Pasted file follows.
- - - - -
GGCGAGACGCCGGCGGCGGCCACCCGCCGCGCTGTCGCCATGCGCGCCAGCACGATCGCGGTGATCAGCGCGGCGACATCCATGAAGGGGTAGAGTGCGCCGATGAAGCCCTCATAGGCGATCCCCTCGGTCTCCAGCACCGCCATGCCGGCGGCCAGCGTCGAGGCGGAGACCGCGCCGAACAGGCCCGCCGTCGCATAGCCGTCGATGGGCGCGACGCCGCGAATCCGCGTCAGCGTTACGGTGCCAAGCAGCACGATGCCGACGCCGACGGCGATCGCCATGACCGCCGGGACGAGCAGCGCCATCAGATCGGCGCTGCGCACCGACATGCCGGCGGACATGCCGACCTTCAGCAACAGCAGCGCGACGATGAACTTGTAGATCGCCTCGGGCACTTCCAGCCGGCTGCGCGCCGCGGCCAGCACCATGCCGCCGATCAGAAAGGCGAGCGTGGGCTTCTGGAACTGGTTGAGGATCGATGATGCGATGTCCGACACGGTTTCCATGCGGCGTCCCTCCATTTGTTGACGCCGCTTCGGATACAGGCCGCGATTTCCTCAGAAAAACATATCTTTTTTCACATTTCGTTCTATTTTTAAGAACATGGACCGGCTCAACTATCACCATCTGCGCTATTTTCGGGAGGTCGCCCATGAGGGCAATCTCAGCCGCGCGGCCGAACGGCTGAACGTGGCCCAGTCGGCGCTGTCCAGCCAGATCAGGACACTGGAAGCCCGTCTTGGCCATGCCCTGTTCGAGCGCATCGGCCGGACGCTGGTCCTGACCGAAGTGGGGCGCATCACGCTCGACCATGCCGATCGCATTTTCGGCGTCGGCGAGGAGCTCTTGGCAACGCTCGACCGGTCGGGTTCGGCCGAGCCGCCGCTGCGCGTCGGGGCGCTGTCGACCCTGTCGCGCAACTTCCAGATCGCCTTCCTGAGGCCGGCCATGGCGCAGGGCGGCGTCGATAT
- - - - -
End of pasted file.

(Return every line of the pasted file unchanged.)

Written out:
GGCGAGACGCCGGCGGCGGCCACCCGCCGCGCTGTCGCCATGCGCGCCAGCACGATCGCGGTGATCAGCGCGGCGACATCCATGAAGGGGTAGAGTGCGCCGATGAAGCCCTCATAGGCGATCCCCTCGGTCTCCAGCACCGCCATGCCGGCGGCCAGCGTCGAGGCGGAGACCGCGCCGAACAGGCCCGCCGTCGCATAGCCGTCGATGGGCGCGACGCCGCGAATCCGCGTCAGCGTTACGGTGCCAAGCAGCACGATGCCGACGCCGACGGCGATCGCCATGACCGCCGGGACGAGCAGCGCCATCAGATCGGCGCTGCGCACCGACATGCCGGCGGACATGCCGACCTTCAGCAACAGCAGCGCGACGATGAACTTGTAGATCGCCTCGGGCACTTCCAGCCGGCTGCGCGCCGCGGCCAGCACCATGCCGCCGATCAGAAAGGCGAGCGTGGGCTTCTGGAACTGGTTGAGGATCGATGATGCGATGTCCGACACGGTTTCCATGCGGCGTCCCTCCATTTGTTGACGCCGCTTCGGATACAGGCCGCGATTTCCTCAGAAAAACATATCTTTTTTCACATTTCGTTCTATTTTTAAGAACATGGACCGGCTCAACTATCACCATCTGCGCTATTTTCGGGAGGTCGCCCATGAGGGCAATCTCAGCCGCGCGGCCGAACGGCTGAACGTGGCCCAGTCGGCGCTGTCCAGCCAGATCAGGACACTGGAAGCCCGTCTTGGCCATGCCCTGTTCGAGCGCATCGGCCGGACGCTGGTCCTGACCGAAGTGGGGCGCATCACGCTCGACCATGCCGATCGCATTTTCGGCGTCGGCGAGGAGCTCTTGGCAACGCTCGACCGGTCGGGTTCGGCCGAGCCGCCGCTGCGCGTCGGGGCGCTGTCGACCCTGTCGCGCAACTTCCAGATCGCCTTCCTGAGGCCGGCCATGGCGCAGGGCGGCGTCGATAT